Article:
control and estimation theory especially in alternative and renewable energy systems, mechatronics, robotics, and electrified and autonomous transportation. Dr. Lotfi is a member of the IEEE Control Systems Society and ASME Dynamic Systems and Control Division.

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James A. Mynderse Lawrence Technological University Orcid 16x16 orcid.org/0000-0002-3297-6636

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James A. Mynderse, PhD is an Associate Professor in the A. Leon Linton Department of Mechanical Engineering at Lawrence Technological University. His research interests include mechatronics, dynamic systems, and control with applications to piezoelectric actuators, hysteresis, and perception. He serves as the faculty advisor for the LTU Baja SAE team.

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Monique Jethwani Columbia School of Social Work

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Monique Jethwani joined the full-time faculty at the Columbia School of Social Work in 2012. She previously served as a postdoctoral research scientist at CSSW’s Center for Research on Fathers, Children, and Family Well Being and is now the Assistant Dean of Faculty Development and Academic Affairs. Dr. Jethwani has decades of experience in developmental research, program development and evaluation. For the past ten years, she has evaluated several projects funded by the National Science Foundation and the National Security Agency at the NYU Tandon School of Engineering. These projects aim to engage middle school, high school and college students, and their teachers, in robotics and cyber security activities. Findings have identified strategies to better engage female and minority students in STEM related activities and careers. Dr. Jethwani holds a BA from Barnard College, an EdM from the Harvard University Graduate School of Education, and a PhD from the New York University School of Culture, Education Human Development.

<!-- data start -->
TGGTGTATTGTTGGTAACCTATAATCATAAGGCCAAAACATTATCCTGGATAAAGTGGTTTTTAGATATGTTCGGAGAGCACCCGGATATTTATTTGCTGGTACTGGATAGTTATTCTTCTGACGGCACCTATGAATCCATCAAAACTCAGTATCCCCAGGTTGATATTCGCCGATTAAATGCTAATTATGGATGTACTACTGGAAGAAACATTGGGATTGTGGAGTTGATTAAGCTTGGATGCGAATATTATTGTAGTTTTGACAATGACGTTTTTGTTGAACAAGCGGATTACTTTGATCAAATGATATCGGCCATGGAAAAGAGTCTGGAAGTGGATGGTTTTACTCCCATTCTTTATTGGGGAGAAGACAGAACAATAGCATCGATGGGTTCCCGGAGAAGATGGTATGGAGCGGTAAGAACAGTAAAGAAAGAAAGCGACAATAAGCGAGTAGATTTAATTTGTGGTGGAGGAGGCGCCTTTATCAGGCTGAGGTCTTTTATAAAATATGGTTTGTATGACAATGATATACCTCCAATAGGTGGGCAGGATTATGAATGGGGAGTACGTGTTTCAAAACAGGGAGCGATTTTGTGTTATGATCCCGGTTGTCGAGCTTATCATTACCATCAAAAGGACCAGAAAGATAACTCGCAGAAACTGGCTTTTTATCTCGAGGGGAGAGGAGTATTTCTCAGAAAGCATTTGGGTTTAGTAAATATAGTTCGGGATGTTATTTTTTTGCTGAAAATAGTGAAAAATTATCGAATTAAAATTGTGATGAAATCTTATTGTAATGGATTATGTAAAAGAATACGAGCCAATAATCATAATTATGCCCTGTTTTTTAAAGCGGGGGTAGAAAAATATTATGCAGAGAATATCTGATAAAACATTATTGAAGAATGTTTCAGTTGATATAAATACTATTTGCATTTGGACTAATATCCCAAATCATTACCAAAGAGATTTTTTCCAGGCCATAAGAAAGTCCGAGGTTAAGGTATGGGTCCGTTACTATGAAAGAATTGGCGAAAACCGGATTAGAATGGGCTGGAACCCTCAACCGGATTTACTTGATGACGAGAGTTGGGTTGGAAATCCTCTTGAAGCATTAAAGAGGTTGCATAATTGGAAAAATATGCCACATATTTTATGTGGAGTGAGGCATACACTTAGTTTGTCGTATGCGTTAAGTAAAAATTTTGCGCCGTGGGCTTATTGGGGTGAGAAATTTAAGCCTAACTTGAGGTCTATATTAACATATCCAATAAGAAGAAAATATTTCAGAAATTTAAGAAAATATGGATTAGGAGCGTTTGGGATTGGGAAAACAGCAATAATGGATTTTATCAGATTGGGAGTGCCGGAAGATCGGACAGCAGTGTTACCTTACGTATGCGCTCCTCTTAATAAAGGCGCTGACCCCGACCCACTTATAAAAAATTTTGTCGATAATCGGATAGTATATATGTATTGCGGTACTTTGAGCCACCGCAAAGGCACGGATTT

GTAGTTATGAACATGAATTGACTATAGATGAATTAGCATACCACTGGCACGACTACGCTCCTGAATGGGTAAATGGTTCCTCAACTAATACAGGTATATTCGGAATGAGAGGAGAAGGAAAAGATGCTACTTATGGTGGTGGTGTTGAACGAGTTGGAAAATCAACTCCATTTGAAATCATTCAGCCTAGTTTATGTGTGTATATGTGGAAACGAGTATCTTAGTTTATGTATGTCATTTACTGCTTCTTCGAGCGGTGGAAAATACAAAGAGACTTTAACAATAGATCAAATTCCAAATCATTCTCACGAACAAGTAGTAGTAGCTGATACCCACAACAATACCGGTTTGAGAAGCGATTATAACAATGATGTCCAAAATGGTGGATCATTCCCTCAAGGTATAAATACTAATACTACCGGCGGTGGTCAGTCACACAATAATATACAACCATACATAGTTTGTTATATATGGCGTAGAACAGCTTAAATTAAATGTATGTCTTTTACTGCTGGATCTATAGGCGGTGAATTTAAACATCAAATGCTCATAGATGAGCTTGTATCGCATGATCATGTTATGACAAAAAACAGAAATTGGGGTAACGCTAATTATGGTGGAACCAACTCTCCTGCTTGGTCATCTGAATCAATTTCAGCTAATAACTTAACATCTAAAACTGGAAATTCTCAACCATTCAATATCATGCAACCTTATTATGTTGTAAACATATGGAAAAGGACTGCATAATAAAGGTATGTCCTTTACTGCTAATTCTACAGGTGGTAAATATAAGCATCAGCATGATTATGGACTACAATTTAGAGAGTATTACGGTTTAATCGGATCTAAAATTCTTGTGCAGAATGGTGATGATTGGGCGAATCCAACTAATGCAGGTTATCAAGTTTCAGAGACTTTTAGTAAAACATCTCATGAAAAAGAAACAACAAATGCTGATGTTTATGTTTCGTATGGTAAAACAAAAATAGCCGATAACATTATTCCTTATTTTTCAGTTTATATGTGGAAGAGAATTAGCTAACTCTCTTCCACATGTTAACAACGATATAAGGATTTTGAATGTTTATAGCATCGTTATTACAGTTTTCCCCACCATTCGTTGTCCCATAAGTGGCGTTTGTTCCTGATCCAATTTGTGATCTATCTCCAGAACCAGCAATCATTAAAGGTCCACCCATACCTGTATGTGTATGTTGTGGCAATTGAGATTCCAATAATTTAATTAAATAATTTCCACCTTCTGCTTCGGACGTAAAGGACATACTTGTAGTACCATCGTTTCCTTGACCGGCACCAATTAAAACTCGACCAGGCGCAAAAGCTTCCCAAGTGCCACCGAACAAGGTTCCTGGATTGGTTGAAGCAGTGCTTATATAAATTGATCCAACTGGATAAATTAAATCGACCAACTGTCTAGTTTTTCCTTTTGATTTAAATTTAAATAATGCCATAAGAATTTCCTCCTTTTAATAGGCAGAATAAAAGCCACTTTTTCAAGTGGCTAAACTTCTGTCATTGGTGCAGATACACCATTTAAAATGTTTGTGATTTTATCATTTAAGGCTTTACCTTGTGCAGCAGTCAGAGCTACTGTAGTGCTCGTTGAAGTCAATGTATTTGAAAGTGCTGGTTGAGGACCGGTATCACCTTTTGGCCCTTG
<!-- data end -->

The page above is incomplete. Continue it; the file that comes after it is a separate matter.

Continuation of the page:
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Vikram Kapila New York University Orcid 16x16 orcid.org/0000-0001-5994-256X